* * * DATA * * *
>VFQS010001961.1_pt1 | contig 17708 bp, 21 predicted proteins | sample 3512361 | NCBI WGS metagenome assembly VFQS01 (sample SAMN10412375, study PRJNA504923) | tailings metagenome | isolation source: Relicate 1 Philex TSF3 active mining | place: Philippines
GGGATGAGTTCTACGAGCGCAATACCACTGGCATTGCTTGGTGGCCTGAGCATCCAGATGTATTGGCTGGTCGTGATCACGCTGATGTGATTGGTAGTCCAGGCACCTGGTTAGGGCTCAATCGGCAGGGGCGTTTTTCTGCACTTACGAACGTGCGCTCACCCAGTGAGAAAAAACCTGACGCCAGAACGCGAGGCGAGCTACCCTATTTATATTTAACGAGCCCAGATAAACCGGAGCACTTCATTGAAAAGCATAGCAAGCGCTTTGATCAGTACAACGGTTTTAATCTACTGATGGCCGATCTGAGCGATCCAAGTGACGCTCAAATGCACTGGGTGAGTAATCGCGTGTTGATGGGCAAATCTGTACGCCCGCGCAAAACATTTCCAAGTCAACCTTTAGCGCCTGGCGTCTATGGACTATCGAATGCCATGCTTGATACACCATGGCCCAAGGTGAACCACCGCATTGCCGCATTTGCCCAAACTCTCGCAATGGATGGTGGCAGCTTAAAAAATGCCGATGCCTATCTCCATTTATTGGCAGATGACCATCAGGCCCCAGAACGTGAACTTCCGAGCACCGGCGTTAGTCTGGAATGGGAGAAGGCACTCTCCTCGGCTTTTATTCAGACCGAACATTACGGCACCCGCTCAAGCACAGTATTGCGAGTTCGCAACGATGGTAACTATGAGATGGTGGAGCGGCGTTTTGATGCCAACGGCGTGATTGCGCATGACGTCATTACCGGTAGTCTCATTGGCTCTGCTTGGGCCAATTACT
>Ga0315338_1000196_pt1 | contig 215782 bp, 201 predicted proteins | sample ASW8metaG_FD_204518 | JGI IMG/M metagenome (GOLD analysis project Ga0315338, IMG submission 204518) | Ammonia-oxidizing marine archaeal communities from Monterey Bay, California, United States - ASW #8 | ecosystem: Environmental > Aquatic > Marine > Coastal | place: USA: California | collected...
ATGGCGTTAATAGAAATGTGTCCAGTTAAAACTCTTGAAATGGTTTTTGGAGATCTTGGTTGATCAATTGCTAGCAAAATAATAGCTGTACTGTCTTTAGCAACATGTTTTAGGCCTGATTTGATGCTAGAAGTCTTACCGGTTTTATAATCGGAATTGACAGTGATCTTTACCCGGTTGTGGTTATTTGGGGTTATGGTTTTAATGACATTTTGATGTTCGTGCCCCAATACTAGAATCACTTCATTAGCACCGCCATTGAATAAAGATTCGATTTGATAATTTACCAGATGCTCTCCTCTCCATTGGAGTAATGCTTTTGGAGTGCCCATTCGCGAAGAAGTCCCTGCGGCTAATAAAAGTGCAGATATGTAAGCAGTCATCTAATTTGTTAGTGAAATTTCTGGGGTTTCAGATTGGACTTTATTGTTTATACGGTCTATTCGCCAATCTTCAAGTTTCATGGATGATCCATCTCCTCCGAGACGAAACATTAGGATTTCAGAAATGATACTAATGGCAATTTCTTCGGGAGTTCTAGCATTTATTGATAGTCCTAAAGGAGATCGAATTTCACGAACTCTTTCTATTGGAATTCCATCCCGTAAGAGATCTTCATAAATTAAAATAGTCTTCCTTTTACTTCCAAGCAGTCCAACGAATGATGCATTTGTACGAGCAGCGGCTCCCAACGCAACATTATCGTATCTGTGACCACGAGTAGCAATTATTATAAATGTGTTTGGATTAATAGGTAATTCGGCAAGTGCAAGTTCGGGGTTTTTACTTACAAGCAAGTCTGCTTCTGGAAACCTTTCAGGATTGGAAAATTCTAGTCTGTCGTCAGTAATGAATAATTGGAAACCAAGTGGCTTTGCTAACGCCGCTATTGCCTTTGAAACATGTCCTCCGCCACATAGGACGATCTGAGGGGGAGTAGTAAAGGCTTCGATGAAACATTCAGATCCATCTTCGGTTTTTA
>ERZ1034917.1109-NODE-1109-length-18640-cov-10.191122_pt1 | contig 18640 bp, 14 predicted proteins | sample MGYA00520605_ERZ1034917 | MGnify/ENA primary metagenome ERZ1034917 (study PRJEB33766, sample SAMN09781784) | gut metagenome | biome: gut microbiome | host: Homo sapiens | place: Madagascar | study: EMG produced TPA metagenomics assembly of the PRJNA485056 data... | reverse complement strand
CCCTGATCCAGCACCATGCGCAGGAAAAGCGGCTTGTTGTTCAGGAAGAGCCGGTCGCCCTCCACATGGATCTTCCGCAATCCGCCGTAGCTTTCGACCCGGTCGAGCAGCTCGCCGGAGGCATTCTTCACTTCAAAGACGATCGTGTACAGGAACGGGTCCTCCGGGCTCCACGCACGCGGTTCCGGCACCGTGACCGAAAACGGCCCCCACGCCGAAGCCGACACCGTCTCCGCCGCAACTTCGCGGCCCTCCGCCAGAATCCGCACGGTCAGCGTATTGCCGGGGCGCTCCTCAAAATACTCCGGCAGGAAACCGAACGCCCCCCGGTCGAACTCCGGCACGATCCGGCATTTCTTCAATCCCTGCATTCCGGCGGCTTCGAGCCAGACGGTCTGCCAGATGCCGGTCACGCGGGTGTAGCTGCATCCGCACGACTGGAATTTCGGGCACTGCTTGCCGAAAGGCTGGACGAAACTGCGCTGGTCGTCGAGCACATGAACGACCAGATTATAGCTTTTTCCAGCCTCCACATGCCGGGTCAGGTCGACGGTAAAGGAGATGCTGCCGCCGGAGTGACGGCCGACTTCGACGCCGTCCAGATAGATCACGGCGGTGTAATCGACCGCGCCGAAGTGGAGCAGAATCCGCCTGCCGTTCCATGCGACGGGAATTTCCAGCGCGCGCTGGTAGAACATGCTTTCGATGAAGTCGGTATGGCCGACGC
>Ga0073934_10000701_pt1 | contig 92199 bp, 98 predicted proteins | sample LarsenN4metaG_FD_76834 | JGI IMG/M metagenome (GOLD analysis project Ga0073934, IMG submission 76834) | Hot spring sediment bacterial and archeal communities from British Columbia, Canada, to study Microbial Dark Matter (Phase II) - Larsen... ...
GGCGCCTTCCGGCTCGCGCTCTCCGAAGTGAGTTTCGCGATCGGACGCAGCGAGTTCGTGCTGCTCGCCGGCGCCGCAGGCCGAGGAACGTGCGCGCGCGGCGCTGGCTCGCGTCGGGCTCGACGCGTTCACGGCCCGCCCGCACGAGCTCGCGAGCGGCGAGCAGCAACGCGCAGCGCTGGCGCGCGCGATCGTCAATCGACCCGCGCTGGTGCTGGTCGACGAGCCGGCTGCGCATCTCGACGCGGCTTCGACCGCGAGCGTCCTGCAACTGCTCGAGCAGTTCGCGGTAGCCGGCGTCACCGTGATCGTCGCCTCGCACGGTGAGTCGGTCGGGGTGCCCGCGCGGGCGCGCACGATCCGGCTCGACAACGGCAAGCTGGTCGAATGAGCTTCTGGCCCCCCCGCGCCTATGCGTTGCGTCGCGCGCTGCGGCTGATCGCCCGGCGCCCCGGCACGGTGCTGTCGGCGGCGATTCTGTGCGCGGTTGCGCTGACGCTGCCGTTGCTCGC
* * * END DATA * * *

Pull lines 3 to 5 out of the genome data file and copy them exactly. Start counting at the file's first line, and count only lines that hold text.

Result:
>Ga0315338_1000196_pt1 | contig 215782 bp, 201 predicted proteins | sample ASW8metaG_FD_204518 | JGI IMG/M metagenome (GOLD analysis project Ga0315338, IMG submission 204518) | Ammonia-oxidizing marine archaeal communities from Monterey Bay, California, United States - ASW #8 | ecosystem: Environmental > Aquatic > Marine > Coastal | place: USA: California | collected...
ATGGCGTTAATAGAAATGTGTCCAGTTAAAACTCTTGAAATGGTTTTTGGAGATCTTGGTTGATCAATTGCTAGCAAAATAATAGCTGTACTGTCTTTAGCAACATGTTTTAGGCCTGATTTGATGCTAGAAGTCTTACCGGTTTTATAATCGGAATTGACAGTGATCTTTACCCGGTTGTGGTTATTTGGGGTTATGGTTTTAATGACATTTTGATGTTCGTGCCCCAATACTAGAATCACTTCATTAGCACCGCCATTGAATAAAGATTCGATTTGATAATTTACCAGATGCTCTCCTCTCCATTGGAGTAATGCTTTTGGAGTGCCCATTCGCGAAGAAGTCCCTGCGGCTAATAAAAGTGCAGATATGTAAGCAGTCATCTAATTTGTTAGTGAAATTTCTGGGGTTTCAGATTGGACTTTATTGTTTATACGGTCTATTCGCCAATCTTCAAGTTTCATGGATGATCCATCTCCTCCGAGACGAAACATTAGGATTTCAGAAATGATACTAATGGCAATTTCTTCGGGAGTTCTAGCATTTATTGATAGTCCTAAAGGAGATCGAATTTCACGAACTCTTTCTATTGGAATTCCATCCCGTAAGAGATCTTCATAAATTAAAATAGTCTTCCTTTTACTTCCAAGCAGTCCAACGAATGATGCATTTGTACGAGCAGCGGCTCCCAACGCAACATTATCGTATCTGTGACCACGAGTAGCAATTATTATAAATGTGTTTGGATTAATAGGTAATTCGGCAAGTGCAAGTTCGGGGTTTTTACTTACAAGCAAGTCTGCTTCTGGAAACCTTTCAGGATTGGAAAATTCTAGTCTGTCGTCAGTAATGAATAATTGGAAACCAAGTGGCTTTGCTAACGCCGCTATTGCCTTTGAAACATGTCCTCCGCCACATAGGACGATCTGAGGGGGAGTAGTAAAGGCTTCGATGAAACATTCAGATCCATCTTCGGTTTTTA
>ERZ1034917.1109-NODE-1109-length-18640-cov-10.191122_pt1 | contig 18640 bp, 14 predicted proteins | sample MGYA00520605_ERZ1034917 | MGnify/ENA primary metagenome ERZ1034917 (study PRJEB33766, sample SAMN09781784) | gut metagenome | biome: gut microbiome | host: Homo sapiens | place: Madagascar | study: EMG produced TPA metagenomics assembly of the PRJNA485056 data... | reverse complement strand